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"Basically, if s a three-forone trade. Any album that
we sell for $5.99 can be traded for," Giles said.
"Just a service to people. Records are getting so
Giles said he determined which albums Cig Shot
Records accepts for trade.
"We go through and look at the condition and the
title. What we think is sellable. I take everything from
funk, blues, rock, to jazz, even some classical."
Giles said list pricing by the manufacturer helps him
set prices on his albums. Columbia, or CBS, Records re- .
cently discontinued list pricing.
"I don't understand Columbia's move" Giles said.
"Without list pricing, it makes things more difficult, to
know what a record's costing you."
Ron Howie, a salesman at the RCA regional office in
Charlotte, said RCA had no plans to abolish list prices.'
At the Record Bar, the prime economy records are the
cutouts; regular cata'og albums are $6.99.
"When a record label discontinues an album, they put
out a recall," assistant manager Anne Wilkinson said.
"We send it back to the manufacturer. We ship back what
we can't get because we can't replace it for the customer
if it's defective."
The record companies then send the cutouts back to
the stores through a distributor. Wilkinson said the Record
Bar got its cutouts from a source called "Big Red."
Some records end up in the cutout bin even though
they did not come from "Big Red," Wilkinson said.
"There are times when companies anticipate a greater
demand than actually comes about," she said. "The
Crease and Sgt Pepper soundtracks are prime examples.
We still classify it as a cutout although if s technically an
"It's very possible to see something in cutouts and
find the same thing in regular stock," she said.
The sale price on regular albums at the Record Bar is
"Basically, if s up to the manager what goes on the
(sale) rack, although we do get guidelines from the home
"Our home office makes initial buys on all new re
leases," she explained. "When they buy five or more for
each store, that means they end up on the rack.
"Within that the managers get some leeway of their
own. They're supposed to justify it ... like if an artist is
appearing in the area. They're not supposed to run it on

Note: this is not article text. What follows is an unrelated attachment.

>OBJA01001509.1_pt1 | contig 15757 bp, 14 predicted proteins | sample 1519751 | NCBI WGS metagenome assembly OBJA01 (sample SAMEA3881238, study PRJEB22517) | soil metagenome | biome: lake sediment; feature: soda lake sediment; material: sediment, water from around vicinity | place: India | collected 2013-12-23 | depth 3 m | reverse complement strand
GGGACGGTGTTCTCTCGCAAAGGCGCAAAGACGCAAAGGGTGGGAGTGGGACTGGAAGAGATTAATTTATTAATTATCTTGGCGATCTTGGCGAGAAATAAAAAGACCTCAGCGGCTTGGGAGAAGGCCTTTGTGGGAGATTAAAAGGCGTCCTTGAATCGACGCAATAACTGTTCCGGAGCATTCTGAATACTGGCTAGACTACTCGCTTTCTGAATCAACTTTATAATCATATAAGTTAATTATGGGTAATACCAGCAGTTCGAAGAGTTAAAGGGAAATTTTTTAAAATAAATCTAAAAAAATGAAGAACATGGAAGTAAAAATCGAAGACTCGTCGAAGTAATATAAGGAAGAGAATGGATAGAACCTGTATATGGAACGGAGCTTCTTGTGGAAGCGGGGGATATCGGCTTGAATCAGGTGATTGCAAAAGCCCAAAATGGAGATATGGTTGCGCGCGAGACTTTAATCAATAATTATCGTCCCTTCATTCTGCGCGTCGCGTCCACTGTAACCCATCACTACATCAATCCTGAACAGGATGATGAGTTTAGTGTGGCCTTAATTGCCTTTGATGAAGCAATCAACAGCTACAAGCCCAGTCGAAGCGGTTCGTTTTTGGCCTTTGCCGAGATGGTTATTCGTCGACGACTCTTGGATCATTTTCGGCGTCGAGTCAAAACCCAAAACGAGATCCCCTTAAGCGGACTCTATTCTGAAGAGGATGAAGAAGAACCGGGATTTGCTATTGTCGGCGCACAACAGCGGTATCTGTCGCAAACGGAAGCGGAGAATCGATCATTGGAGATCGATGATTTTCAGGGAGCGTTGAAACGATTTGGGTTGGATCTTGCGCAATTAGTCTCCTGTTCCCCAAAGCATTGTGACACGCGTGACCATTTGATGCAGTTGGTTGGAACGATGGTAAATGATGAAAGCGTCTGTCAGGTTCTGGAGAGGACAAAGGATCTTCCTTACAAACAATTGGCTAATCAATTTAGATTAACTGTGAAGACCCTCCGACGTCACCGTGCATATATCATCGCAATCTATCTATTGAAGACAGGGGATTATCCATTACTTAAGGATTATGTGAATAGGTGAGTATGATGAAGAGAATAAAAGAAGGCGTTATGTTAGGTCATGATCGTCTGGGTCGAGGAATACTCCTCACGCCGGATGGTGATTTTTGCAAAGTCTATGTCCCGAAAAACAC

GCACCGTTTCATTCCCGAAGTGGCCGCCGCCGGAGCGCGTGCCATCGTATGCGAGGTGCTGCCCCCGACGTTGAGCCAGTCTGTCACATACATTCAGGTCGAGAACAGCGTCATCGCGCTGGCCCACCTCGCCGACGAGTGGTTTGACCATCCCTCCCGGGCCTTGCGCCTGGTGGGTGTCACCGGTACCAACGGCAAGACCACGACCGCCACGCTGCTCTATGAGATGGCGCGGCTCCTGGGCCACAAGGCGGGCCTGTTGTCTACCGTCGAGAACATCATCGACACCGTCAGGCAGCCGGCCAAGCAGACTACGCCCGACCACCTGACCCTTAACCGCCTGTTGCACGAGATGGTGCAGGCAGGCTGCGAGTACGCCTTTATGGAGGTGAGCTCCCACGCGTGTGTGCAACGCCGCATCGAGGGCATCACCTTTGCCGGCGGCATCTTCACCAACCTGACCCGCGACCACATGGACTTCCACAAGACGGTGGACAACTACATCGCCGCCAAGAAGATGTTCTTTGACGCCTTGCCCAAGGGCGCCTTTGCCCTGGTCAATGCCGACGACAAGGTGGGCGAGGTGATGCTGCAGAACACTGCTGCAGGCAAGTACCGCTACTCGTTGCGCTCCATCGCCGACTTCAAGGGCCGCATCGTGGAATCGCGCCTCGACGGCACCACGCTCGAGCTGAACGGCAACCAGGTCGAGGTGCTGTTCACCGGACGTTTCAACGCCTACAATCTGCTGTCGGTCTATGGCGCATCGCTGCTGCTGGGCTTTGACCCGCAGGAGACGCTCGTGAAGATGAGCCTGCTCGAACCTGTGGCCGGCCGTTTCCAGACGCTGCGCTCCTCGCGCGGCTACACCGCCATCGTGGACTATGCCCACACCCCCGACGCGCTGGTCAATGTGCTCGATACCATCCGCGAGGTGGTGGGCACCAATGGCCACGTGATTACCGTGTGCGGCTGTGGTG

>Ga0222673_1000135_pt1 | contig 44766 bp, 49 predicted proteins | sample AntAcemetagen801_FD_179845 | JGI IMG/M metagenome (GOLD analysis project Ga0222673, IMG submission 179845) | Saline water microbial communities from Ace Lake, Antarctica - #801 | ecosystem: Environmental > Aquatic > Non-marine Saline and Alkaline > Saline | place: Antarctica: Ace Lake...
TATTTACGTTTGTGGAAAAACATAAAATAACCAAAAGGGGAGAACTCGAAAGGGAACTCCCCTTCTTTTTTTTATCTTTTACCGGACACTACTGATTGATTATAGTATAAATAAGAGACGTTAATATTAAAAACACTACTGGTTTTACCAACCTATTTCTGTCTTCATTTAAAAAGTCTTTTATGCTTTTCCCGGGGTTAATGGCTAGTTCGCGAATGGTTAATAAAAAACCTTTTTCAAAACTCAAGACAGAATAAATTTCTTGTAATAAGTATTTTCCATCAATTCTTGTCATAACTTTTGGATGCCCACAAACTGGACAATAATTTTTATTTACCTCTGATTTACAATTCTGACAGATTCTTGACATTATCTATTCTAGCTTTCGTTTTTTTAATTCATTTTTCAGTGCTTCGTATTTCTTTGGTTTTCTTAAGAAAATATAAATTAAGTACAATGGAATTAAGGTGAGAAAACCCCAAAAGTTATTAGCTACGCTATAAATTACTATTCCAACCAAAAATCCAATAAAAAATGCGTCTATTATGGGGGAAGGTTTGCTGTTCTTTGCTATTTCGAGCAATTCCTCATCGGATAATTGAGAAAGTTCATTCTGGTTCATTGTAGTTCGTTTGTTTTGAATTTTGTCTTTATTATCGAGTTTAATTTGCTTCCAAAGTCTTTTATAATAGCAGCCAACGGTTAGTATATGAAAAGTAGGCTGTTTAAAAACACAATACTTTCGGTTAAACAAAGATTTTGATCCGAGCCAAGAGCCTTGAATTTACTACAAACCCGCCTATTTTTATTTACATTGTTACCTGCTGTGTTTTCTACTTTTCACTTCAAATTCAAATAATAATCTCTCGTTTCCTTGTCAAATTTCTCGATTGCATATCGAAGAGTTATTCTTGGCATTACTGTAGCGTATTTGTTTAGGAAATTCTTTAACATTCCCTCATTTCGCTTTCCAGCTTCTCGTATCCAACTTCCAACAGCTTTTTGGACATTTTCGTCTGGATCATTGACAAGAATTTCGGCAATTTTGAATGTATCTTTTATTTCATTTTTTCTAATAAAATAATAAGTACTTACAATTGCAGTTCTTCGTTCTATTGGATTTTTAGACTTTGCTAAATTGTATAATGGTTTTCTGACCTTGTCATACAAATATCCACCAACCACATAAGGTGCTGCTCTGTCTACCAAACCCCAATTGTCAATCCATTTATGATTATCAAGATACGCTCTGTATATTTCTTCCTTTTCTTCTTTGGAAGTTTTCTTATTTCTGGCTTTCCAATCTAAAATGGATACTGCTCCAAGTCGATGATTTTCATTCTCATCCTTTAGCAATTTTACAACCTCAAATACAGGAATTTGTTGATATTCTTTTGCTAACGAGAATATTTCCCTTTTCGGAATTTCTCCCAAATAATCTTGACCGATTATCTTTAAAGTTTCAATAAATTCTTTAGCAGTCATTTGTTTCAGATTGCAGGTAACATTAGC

sale just for the heck of running it on sale."
' The Record Bar's prices are also influenced to some
extent by Big Shot Records, Wilkinson said. There is a lot
of traffic back and forth between the stores, checking
out the competition, she said.
"They undercut us on a lot of items.. They cater to a
different crowd. They don't carry much classical. They
cater to the New Wave crowd."
falls short of pubHcii
Oy GUHA SIIAN".iAn
T A Blake Edwards movie is usually a well
conceived blend of slapstick, sophistication
and satire. But Edwards' newest effort,
S.O.D.. which he wrote, directed and pro
duced, falls well short of its potential. The
advance publicity on S.O.B. promised an ir
reverent, "inside" look at the zoo called
Hollywood and its curious citizens, but the
promise is never fully realized.
Edwards' ' story . deals with' Hollywood's
most successful producer, Felix Farmer,
whose life falls apart when his latest fi!m
bombs at the box office. ; All his friends
desert him, the movie studio wants his fcssd
on a phttcr, end when Fc!ac plunks ir.s a
suicidal dcprcisicn, his wif j .cr.A hz ' rz
l;dy (Ju Andcv.s) packs tp.tr. 2 klh, the
cook and the secretary, and leaves.
Felix eventually snaps out of his depres
sion and announces his intention to re-shoot
his film as an erotic extravaganza. Chaos
results as everybody either jumps on Felix's
bandwagon or tries to shove him under the
wheels. - '
S.O.C.'s premise is a sound one. Edward's
idea was to show the infijhtlr backtilirj
and high-pressure climate that perrr.r-tcs
the movie community. There are few mo
ments when the objective is realized, but
' more often then not Edwards cpis for snides
caricatures and broad send-ups cf rrsovb
Ifs fairly eetsy to spct "Je p;ep!; who
have in soma way displeased him, Robert
Vaughn pbys the president cf the studio a
snceiy, device's type who prefers to weer
h'-h heels, tteek siec'unjs end flimsy
iirteri-e in his bedroom. Shelley Winters is en
agent with a penchant for feathers asxl fe
male companions. Loretta Swit is entirely
forgettable as a shrill, venomous gossip col
umnist Her function in the movie consists
solely of suffering broken bones, hospitali
zation end further physical damage when
falling, down in her body cast
The number 'and variety of stars cropping
up throughout the film are dazzling, but un
necessary since many cf them ere underused
Richard 'Mulligan dees an adequate job in
'his portrayal cf the manic Felix Farmer, but
the mar.ncriims end gestures he employs ere
residue! fi-een his rc!j as Curt cn Seep. Ju!i3
. And. cws' re! is interc;t:rv; if cr.'y bzczv.s it
i3 such a tit cry frem C e sleeky cleen per-,
$one!i:ies sh? played in K'zry Pcpp;n$ tnd
Scvr.d cf Kir.lc. She net cr.Iy ernes end
throws Chiefs but dees en ere lie scene, at
the conclusion in which she teres her e'l.
William Hofden does his usual competent
job even with an absence of noteworthy
dialogue, but Robert Preston's portrayal of a
cynical, wise-cracking doctors shines above
all the rest
The movie falters and stumbles
noticeably toward the end. in order to cover
for this bathroom humor, sound ge;s are in
troduced to keep the story going and f.il in
There have been better movies about
meiurj movies. Last year' excellent offer
ing, Tka Stunt Kizr. is ct2 nctel!? example,
es is All About fve, a relic from the put
Fernet t,3 hyps cheut S.O.Ds i'uz us t4s
mi W i i &m4 I IW f rw-'iJI - 'i,vwiv
it dees net come c'e:?. it is a tz'J.zr i.
nccuous movie, sometimes funny, seme
tirr.es bcrir.g end occesicnjilly on tercet